Taking a quick look at that post, I understood what I had forgotten to integrate with my habits. Besides just doing the deep work, it’s important to “keep a compelling scoreboard” and to “create a cadence of accountability”.
Although I was tracking my deep work time using the orgmode clocking commands (when I start “deep working” on anything, I make an orgmode heading for it in my journal and clock in; when I’m done I clock out; orgmode remembers all durations) I was not regularly reviewing my performance.
With orgmode’s org-clock-report command (C-c C-x C-r), I can easily create or update a little table, embedded in my monthly journal orgfile, with all of my deep work clocked time tallied by day. This “compelling scoreboard” gives me instant insight into my weekly and monthly performance, and gives me either a mental kick in the behind or pat on the shoulder, depending on how many deep work hours I’ve been able to squeeze in that day and the days before it.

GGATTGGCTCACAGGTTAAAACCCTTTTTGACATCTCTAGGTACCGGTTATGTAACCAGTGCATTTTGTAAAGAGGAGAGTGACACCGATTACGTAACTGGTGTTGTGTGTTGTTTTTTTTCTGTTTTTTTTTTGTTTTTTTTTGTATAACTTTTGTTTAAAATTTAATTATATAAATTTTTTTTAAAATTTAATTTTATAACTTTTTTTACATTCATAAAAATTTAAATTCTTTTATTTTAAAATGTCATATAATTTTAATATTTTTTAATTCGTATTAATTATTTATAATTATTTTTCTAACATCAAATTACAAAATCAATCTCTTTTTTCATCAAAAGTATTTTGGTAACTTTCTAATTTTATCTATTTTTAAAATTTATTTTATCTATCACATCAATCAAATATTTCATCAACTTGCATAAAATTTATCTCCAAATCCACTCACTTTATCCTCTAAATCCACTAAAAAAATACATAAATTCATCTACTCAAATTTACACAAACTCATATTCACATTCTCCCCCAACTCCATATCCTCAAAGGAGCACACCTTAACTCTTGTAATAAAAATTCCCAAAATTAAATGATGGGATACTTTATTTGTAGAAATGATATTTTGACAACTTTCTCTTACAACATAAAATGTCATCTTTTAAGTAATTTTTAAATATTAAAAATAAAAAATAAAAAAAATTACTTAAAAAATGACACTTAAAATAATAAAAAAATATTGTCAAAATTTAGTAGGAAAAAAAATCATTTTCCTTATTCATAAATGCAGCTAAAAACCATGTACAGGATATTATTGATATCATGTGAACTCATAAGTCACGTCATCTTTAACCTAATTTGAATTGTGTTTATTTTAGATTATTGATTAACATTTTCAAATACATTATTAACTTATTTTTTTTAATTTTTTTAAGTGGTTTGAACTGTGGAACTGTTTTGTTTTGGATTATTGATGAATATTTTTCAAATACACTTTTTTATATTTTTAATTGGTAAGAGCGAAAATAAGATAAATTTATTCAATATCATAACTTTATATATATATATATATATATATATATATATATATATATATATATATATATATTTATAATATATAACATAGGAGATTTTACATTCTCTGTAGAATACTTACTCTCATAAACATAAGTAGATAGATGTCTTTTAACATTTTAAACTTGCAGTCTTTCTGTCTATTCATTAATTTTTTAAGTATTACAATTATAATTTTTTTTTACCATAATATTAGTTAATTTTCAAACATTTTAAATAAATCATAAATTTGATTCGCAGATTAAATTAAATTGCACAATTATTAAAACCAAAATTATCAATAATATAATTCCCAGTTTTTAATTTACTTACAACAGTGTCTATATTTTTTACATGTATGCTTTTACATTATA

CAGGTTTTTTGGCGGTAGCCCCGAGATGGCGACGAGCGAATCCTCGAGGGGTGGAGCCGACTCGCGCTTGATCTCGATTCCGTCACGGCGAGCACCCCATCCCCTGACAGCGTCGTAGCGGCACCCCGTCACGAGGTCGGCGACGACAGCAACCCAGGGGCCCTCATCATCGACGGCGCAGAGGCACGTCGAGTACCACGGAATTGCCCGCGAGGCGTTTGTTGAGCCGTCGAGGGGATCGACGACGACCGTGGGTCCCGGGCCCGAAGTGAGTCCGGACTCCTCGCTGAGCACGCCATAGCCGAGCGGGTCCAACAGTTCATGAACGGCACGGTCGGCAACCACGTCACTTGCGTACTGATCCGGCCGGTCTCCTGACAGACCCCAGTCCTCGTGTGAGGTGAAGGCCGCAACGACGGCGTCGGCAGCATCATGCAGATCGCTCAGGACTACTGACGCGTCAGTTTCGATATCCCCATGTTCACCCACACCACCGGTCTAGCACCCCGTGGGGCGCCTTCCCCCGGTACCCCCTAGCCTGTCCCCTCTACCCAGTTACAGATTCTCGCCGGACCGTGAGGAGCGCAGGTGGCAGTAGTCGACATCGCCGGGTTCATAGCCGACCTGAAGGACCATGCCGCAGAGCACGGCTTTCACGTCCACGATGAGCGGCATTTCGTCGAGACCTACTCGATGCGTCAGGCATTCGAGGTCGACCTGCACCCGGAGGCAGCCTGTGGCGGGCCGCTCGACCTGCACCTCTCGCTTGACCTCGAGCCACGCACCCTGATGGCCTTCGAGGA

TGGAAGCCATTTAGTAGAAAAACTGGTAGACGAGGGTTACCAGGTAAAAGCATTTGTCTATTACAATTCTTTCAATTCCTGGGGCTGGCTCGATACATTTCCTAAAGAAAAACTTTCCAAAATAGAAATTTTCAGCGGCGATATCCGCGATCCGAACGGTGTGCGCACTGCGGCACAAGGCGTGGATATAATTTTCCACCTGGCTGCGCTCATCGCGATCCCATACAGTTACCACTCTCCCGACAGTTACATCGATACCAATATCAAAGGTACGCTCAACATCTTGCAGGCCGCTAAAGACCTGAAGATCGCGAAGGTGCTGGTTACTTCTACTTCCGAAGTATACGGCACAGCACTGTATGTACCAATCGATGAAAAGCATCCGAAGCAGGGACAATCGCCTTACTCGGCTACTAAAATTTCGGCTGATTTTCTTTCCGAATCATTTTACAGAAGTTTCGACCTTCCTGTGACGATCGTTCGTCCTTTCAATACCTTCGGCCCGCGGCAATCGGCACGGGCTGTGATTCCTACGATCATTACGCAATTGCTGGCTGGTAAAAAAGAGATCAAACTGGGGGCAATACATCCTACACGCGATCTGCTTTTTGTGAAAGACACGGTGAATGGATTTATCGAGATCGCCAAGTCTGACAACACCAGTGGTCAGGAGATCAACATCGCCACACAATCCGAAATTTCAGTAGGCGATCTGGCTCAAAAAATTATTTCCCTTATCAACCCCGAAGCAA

The moment I started doing this at regular intervals, “creating a cadence of accountability” in other words, I was able to swat distractions out of the way and get my zone back.
This is an interesting similarity with GTD (which I don’t do so much anymore because focus is far more important to me than taking care of sometimes arbitrary and fragmentary tasks) in that GTD has the regular review as a core principle.
Us humans being so dependent on habits to make real progress in life leads me to the conclusion that this is a clever trick to acquire behaviour that is not habitual: Work on an auxiliary behaviour that is habitual, e.g. the regular review, that encourages / reinforces behaviour that is perhaps not habitual, e.g. taking care of randomly scheduled heterogeneous tasks (GTD) or fitting in randomly scheduled focus periods (Deep Work of the journalistic variant).
As an aside, cadence in this context is just a really elegant synonym for habit. I suggest we use it more, especially at cocktail parties.